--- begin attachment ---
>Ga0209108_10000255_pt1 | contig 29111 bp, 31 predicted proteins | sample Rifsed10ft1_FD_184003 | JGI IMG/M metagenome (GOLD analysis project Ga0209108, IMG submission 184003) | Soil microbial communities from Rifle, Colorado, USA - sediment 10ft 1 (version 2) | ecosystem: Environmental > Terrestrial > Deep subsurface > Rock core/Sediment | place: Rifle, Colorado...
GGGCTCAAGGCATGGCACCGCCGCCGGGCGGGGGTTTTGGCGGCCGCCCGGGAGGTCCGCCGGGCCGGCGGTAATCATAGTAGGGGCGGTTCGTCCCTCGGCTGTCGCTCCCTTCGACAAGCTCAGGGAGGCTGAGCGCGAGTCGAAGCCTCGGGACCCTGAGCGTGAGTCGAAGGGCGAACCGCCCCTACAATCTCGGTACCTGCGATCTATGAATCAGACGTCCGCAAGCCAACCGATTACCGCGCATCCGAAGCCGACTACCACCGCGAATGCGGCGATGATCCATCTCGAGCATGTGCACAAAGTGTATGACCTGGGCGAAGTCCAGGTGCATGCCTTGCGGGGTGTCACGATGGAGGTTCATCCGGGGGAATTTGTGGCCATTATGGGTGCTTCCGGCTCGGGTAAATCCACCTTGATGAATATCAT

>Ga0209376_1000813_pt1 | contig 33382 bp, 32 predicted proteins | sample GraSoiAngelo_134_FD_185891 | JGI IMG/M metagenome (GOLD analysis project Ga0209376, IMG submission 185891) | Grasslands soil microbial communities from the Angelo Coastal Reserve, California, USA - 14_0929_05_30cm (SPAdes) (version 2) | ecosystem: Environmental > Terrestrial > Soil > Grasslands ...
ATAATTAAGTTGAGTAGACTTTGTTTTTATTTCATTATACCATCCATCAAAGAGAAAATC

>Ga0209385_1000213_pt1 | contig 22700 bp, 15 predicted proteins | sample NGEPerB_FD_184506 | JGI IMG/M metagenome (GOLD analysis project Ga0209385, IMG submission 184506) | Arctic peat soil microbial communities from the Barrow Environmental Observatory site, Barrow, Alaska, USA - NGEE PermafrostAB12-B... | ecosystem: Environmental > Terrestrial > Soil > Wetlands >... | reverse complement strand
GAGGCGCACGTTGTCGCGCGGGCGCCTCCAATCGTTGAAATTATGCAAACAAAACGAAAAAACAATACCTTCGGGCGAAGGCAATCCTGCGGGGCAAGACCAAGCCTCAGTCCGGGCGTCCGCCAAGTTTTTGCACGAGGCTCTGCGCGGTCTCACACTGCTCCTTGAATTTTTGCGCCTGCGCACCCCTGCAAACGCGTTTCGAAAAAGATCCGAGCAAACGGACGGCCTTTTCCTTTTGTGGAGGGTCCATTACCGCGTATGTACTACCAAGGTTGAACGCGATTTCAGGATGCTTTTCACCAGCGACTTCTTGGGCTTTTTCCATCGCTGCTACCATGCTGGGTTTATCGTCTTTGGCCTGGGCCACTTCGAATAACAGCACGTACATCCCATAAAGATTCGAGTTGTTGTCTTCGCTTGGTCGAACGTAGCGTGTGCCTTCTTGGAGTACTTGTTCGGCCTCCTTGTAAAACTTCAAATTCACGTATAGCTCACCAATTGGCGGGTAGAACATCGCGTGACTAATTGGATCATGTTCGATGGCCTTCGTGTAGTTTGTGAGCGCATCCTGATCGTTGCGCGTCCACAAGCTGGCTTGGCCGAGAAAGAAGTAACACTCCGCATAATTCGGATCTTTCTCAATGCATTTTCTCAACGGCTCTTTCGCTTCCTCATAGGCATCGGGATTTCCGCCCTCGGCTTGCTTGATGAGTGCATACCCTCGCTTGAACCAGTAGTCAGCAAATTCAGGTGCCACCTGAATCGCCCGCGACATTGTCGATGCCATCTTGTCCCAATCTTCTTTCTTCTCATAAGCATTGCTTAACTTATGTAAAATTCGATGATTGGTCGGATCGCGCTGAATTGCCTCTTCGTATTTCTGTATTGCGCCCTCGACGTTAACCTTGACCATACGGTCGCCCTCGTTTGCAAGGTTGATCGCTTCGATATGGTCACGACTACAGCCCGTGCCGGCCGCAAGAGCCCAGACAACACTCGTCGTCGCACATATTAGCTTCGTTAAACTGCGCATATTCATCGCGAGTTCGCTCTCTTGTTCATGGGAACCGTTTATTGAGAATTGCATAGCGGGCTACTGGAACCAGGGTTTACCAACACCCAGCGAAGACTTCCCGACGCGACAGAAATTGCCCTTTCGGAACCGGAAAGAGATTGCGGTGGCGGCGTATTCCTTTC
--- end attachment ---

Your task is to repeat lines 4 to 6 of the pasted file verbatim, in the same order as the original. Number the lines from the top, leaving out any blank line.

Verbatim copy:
ATAATTAAGTTGAGTAGACTTTGTTTTTATTTCATTATACCATCCATCAAAGAGAAAATC

>Ga0209385_1000213_pt1 | contig 22700 bp, 15 predicted proteins | sample NGEPerB_FD_184506 | JGI IMG/M metagenome (GOLD analysis project Ga0209385, IMG submission 184506) | Arctic peat soil microbial communities from the Barrow Environmental Observatory site, Barrow, Alaska, USA - NGEE PermafrostAB12-B... | ecosystem: Environmental > Terrestrial > Soil > Wetlands >... | reverse complement strand
GAGGCGCACGTTGTCGCGCGGGCGCCTCCAATCGTTGAAATTATGCAAACAAAACGAAAAAACAATACCTTCGGGCGAAGGCAATCCTGCGGGGCAAGACCAAGCCTCAGTCCGGGCGTCCGCCAAGTTTTTGCACGAGGCTCTGCGCGGTCTCACACTGCTCCTTGAATTTTTGCGCCTGCGCACCCCTGCAAACGCGTTTCGAAAAAGATCCGAGCAAACGGACGGCCTTTTCCTTTTGTGGAGGGTCCATTACCGCGTATGTACTACCAAGGTTGAACGCGATTTCAGGATGCTTTTCACCAGCGACTTCTTGGGCTTTTTCCATCGCTGCTACCATGCTGGGTTTATCGTCTTTGGCCTGGGCCACTTCGAATAACAGCACGTACATCCCATAAAGATTCGAGTTGTTGTCTTCGCTTGGTCGAACGTAGCGTGTGCCTTCTTGGAGTACTTGTTCGGCCTCCTTGTAAAACTTCAAATTCACGTATAGCTCACCAATTGGCGGGTAGAACATCGCGTGACTAATTGGATCATGTTCGATGGCCTTCGTGTAGTTTGTGAGCGCATCCTGATCGTTGCGCGTCCACAAGCTGGCTTGGCCGAGAAAGAAGTAACACTCCGCATAATTCGGATCTTTCTCAATGCATTTTCTCAACGGCTCTTTCGCTTCCTCATAGGCATCGGGATTTCCGCCCTCGGCTTGCTTGATGAGTGCATACCCTCGCTTGAACCAGTAGTCAGCAAATTCAGGTGCCACCTGAATCGCCCGCGACATTGTCGATGCCATCTTGTCCCAATCTTCTTTCTTCTCATAAGCATTGCTTAACTTATGTAAAATTCGATGATTGGTCGGATCGCGCTGAATTGCCTCTTCGTATTTCTGTATTGCGCCCTCGACGTTAACCTTGACCATACGGTCGCCCTCGTTTGCAAGGTTGATCGCTTCGATATGGTCACGACTACAGCCCGTGCCGGCCGCAAGAGCCCAGACAACACTCGTCGTCGCACATATTAGCTTCGTTAAACTGCGCATATTCATCGCGAGTTCGCTCTCTTGTTCATGGGAACCGTTTATTGAGAATTGCATAGCGGGCTACTGGAACCAGGGTTTACCAACACCCAGCGAAGACTTCCCGACGCGACAGAAATTGCCCTTTCGGAACCGGAAAGAGATTGCGGTGGCGGCGTATTCCTTTC